The CCR-led letter is addressed to Ambassador Tina Kaidanow, who heads the State Department office responsible for transferring men out of Guantánamo Bay. Kaidanow was appointed in August 2022 and has been repeatedly criticized in the past for failure to respond to botched resettlement deals. Most of the deals were not of her own making; she inherited a mess of released detainees in crisis — some have been re-incarcerated and tortured, forcibly repatriated, or denied legal asylum status.
With only her office to appeal to for assistance, lawyers and human rights advocates are growing increasingly concerned that, irrespective of the deals’ authorship, the struggling former prisoners have no diplomatic support from the State Department.
Now, with Bakhouch’s immediate and brutal re-incarceration, Kaidanow appears to be helming her own botched deal.
State Department Assurances
Emails from Kaidanow and her staff at the State Department’s Bureau of Counterterrorism to Gorman, which were obtained by The Intercept, show a pattern of vague reassurances, incompetence, and general disregard.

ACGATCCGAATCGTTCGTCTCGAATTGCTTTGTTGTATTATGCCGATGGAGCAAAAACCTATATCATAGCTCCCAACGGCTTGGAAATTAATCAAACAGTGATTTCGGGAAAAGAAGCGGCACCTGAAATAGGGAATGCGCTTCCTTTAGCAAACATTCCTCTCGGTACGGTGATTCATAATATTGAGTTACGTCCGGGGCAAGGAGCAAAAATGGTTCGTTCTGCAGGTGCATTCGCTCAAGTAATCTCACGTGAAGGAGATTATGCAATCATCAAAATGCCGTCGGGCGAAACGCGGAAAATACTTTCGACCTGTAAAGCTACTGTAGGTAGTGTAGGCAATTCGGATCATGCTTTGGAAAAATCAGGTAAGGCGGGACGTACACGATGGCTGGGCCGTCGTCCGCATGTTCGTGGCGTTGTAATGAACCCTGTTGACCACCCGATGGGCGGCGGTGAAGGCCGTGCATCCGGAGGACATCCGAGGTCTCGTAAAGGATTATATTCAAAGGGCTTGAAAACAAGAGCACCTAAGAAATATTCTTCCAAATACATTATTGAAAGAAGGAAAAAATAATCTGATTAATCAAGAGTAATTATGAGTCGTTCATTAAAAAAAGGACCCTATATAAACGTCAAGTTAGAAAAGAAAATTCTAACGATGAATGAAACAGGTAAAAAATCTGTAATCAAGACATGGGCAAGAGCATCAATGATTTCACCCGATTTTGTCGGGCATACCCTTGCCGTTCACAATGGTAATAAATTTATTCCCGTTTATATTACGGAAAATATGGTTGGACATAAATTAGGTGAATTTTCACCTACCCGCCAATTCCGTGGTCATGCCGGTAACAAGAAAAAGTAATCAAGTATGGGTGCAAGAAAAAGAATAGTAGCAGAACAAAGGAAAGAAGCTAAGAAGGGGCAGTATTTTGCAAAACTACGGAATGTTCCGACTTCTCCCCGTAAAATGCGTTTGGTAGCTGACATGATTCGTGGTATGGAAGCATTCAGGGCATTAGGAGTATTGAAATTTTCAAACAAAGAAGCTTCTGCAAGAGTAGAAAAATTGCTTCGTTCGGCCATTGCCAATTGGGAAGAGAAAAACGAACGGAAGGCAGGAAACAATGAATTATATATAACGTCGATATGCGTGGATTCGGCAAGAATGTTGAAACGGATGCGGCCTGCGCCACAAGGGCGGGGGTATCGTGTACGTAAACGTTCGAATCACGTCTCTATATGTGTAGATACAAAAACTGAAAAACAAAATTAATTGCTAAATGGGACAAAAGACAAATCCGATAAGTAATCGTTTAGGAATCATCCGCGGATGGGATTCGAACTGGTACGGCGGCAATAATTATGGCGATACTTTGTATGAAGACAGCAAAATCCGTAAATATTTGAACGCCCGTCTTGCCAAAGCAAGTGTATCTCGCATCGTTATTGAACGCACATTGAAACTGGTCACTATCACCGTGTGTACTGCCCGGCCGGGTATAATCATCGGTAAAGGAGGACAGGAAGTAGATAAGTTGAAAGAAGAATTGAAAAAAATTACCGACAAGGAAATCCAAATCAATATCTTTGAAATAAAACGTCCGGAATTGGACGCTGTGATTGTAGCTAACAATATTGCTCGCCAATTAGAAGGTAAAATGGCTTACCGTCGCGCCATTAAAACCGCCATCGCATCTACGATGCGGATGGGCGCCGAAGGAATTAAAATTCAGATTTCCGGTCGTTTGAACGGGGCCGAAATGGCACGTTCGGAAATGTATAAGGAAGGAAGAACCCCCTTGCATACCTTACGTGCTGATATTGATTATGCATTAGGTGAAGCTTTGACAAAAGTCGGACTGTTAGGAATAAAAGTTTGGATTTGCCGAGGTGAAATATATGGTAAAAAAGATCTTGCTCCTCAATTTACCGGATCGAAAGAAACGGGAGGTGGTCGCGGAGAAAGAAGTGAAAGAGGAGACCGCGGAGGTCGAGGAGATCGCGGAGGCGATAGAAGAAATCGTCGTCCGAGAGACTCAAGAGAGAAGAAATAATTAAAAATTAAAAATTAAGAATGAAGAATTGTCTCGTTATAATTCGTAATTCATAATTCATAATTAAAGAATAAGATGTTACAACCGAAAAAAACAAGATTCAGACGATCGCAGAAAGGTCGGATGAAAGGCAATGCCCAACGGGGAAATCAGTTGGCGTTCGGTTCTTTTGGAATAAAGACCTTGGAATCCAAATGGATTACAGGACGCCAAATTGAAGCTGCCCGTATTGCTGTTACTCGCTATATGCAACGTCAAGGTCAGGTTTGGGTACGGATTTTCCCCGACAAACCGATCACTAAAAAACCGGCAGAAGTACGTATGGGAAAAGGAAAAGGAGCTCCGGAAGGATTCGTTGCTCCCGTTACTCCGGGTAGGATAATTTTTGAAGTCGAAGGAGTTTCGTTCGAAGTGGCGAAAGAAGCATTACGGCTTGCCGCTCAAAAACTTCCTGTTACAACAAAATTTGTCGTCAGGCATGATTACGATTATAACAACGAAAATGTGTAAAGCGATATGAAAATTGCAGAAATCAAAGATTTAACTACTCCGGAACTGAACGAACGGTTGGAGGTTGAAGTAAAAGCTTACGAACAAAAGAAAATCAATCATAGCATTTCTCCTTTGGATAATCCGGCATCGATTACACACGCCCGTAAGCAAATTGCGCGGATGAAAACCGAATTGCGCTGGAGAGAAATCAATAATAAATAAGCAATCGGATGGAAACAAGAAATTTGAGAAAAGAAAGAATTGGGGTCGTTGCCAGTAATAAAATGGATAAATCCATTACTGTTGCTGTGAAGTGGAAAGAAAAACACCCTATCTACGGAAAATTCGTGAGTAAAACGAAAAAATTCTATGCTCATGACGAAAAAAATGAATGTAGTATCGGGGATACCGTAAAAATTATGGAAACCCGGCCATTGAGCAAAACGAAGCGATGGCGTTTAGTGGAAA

After Bakhouch’s release was approved but before he was transferred out of Guantánamo, he languished simply because the staffer who needed to sign his papers was unaware that was a part of their job responsibilities, Gorman learned from a phone call with Anand Prakash, a policy adviser to the Office of the Special Representative for Guantánamo Affairs. Prakash, she said, apparently found the mishap funny, leading Gorman to become more concerned that the State Department staff wasn’t taking her concerns for Bakhouch’s well-being seriously.
“With no family to help Mr. Bakhouch this will be a very difficult transition and I fear my client might become homeless — or worse — locked up.”
“With no family to help Mr. Bakhouch this will be a very difficult transition and I fear my client might become homeless — or worse — locked up,” Gorman wrote to Prakash. “Please let me know what you can about assistance that will be offered to Mr. Bakhouch.”